Therefore, remote employment brings delays to the communications process, and important communications may even be lost in the noise.

Ensure Communication

There are several ways to make sure your cybersecurity professionals can stay in touch:

  • Invest in collaboration software and lightweight communication channels that bring together your IT, cybersecurity, HR and business teams
  • Even if channels are provided, engagement with those tools may be low, simply because old habits die hard. Ensure regular team check-ins, and make those channels a fundamental part of the new work process.
  • Segment critical channels from more general ones so your cybersecurity team knows how to prioritize their response to incoming information.

Your security professionals are frequently inundated with data – especially in a SOC environment – that may require intense and focused attention. Ensuring they have the tools they need to quickly communicate and get back to work is essential to their success.


In our free infographic checklist, we step through all the ingredients of an effective remote cybersecurity team including:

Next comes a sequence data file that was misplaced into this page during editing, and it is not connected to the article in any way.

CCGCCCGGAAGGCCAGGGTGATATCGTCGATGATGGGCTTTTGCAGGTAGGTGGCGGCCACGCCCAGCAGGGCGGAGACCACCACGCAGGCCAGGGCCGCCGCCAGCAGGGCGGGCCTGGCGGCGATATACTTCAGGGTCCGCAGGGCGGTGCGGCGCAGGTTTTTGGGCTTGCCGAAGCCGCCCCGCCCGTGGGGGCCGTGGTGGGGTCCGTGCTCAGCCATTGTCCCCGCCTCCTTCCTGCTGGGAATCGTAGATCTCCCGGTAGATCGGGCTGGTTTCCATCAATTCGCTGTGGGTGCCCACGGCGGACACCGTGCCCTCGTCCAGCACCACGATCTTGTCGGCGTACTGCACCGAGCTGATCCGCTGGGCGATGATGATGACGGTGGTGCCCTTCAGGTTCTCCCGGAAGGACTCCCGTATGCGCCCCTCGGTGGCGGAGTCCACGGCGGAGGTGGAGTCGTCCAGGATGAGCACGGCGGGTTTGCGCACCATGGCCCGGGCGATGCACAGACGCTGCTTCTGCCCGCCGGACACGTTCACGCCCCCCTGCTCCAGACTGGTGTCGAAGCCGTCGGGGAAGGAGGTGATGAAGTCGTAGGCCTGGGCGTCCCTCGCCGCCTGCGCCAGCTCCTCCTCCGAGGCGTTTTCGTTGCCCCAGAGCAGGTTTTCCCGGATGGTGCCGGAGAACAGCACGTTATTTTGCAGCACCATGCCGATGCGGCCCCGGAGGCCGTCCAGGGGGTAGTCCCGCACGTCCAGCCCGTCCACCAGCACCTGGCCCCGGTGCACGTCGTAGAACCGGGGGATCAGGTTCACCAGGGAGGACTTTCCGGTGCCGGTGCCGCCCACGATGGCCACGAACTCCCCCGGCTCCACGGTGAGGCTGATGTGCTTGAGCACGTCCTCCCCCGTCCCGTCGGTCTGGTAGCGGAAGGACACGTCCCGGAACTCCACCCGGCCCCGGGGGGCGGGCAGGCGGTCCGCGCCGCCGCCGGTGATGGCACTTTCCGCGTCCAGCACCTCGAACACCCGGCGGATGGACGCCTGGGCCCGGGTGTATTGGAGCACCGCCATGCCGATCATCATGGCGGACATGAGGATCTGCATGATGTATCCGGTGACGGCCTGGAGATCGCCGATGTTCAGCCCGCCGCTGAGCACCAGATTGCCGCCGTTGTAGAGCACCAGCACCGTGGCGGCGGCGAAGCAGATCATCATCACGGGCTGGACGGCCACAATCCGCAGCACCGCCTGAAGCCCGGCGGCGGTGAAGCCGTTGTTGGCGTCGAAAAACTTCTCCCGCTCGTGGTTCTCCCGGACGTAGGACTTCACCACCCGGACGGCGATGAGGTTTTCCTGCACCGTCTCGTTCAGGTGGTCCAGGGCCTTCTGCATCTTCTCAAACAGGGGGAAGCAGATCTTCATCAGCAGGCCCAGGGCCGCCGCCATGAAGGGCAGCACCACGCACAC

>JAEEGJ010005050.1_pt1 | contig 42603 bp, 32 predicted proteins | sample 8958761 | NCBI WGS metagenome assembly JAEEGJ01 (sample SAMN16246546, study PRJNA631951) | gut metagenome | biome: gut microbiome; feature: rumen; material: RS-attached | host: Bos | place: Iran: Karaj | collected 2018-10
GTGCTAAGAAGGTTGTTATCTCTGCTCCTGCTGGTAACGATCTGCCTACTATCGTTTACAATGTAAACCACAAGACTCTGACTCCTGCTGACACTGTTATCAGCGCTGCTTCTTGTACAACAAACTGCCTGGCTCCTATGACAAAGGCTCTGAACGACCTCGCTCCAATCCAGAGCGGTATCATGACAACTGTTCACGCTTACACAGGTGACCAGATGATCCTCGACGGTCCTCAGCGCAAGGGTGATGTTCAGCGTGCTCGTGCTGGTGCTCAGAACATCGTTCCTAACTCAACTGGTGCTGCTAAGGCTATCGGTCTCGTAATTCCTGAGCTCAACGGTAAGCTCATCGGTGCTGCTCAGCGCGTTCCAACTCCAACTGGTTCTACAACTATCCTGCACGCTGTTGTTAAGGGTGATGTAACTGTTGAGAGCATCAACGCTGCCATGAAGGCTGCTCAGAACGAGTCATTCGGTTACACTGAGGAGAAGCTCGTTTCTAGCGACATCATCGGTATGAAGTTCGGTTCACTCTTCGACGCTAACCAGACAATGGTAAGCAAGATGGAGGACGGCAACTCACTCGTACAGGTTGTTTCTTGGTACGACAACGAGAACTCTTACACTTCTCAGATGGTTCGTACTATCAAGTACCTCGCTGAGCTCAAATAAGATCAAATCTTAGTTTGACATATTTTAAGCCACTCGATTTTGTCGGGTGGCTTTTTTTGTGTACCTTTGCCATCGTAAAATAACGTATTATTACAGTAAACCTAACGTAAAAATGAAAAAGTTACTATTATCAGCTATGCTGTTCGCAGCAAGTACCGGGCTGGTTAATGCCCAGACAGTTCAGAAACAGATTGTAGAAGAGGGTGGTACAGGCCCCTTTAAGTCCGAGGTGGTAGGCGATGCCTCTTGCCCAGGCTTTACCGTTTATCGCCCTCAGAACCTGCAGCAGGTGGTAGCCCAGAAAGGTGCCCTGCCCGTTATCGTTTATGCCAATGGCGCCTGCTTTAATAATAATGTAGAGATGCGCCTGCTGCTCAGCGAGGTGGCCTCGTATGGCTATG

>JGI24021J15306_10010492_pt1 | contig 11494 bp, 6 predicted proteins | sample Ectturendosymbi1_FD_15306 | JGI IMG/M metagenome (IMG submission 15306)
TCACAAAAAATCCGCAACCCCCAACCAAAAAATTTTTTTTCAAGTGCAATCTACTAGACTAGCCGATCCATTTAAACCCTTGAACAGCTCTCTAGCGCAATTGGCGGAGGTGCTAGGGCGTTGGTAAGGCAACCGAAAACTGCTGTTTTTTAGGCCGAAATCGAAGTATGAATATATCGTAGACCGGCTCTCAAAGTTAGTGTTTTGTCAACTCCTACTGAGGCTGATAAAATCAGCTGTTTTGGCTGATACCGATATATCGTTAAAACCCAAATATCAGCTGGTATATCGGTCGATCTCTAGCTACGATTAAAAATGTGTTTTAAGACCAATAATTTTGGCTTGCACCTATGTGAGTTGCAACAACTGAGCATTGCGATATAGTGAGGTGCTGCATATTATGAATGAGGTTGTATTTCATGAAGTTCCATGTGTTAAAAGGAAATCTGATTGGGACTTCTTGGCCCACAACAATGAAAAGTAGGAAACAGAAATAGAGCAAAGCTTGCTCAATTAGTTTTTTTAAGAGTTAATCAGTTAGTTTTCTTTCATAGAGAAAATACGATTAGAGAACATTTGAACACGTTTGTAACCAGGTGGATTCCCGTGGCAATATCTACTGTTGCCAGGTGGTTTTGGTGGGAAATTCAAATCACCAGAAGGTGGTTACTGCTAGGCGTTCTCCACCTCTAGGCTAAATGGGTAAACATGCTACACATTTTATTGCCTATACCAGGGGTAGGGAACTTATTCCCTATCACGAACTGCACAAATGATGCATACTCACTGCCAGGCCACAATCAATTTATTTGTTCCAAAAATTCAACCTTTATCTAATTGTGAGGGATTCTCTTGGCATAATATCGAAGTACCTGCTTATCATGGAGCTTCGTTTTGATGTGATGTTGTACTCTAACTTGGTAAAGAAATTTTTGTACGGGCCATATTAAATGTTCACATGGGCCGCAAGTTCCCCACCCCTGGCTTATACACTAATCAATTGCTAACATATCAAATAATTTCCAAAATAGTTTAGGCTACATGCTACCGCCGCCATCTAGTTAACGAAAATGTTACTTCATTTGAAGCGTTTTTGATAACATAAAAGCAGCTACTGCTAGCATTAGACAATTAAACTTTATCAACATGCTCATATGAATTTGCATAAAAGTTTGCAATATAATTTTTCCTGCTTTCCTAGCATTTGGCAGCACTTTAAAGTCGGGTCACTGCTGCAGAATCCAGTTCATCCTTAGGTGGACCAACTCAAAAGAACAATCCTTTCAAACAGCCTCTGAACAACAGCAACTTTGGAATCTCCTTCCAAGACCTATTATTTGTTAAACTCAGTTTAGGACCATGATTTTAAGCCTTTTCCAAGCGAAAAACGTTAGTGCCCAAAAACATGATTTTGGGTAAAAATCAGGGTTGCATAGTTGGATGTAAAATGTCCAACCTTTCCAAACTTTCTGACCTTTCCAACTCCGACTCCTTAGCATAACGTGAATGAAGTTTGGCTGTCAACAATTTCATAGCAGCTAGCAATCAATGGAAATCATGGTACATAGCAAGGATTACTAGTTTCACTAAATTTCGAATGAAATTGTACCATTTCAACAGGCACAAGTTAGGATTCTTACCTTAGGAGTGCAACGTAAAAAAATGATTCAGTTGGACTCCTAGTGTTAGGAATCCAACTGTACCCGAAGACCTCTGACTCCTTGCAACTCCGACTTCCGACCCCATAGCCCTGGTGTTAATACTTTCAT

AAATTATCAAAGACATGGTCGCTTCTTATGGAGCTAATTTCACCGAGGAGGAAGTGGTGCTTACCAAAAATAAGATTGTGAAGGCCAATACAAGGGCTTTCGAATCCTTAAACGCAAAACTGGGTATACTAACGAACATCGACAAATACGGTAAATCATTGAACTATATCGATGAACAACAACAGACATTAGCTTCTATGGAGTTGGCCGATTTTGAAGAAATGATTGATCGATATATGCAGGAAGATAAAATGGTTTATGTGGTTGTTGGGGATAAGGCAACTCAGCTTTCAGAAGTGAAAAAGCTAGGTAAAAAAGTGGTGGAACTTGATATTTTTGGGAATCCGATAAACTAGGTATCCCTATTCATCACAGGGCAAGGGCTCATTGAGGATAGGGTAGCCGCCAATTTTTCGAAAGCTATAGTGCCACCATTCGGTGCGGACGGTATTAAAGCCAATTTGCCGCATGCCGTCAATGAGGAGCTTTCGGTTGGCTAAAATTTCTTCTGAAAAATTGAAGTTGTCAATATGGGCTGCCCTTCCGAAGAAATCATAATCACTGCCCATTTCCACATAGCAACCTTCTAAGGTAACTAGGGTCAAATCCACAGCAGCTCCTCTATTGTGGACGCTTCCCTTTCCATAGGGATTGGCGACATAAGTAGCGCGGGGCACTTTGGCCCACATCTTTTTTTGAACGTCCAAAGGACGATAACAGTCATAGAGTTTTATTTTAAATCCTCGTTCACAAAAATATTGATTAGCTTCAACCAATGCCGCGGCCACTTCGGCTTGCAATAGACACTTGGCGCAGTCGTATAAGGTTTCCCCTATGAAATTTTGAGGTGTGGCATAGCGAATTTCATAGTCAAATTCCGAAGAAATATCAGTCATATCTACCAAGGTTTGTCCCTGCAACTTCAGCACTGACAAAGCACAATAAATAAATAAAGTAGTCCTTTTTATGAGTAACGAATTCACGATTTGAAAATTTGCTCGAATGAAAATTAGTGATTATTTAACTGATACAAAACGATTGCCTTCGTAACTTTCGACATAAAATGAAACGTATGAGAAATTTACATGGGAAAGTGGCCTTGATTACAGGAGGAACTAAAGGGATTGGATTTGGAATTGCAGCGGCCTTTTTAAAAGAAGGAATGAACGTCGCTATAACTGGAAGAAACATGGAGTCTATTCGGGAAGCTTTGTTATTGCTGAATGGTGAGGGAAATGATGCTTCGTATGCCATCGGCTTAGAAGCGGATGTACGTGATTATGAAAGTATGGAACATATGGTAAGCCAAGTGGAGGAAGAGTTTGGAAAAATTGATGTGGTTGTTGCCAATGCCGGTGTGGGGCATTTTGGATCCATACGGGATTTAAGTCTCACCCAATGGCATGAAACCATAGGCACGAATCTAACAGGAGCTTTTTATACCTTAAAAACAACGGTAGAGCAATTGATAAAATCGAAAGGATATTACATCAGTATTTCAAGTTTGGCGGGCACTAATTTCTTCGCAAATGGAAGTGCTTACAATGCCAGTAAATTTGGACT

• Crucial security strategies for remote endpoints
  • Key points of effective cyber hygiene for your entire organization
  • What every remote cybersecurity professional needs to succeed

cybersecurity checklist

Remote employment is far from impossible, even in the domain of cybersecurity, but the process of establishing a balanced workload, communication and effective strategies for securing remote endpoints requires proactivity from everyone involved, especially those at the top.

Securicon provides information security solutions to public and private sector organizations. Our expert cyber security teams help our clients manage and secure their Information Technology (IT) and Operational Technology (OT) environments by providing vulnerability and penetration testing/assessments; governance, risk and compliance services (GRC) and security architecture review and design services.  Contact Us to learn more!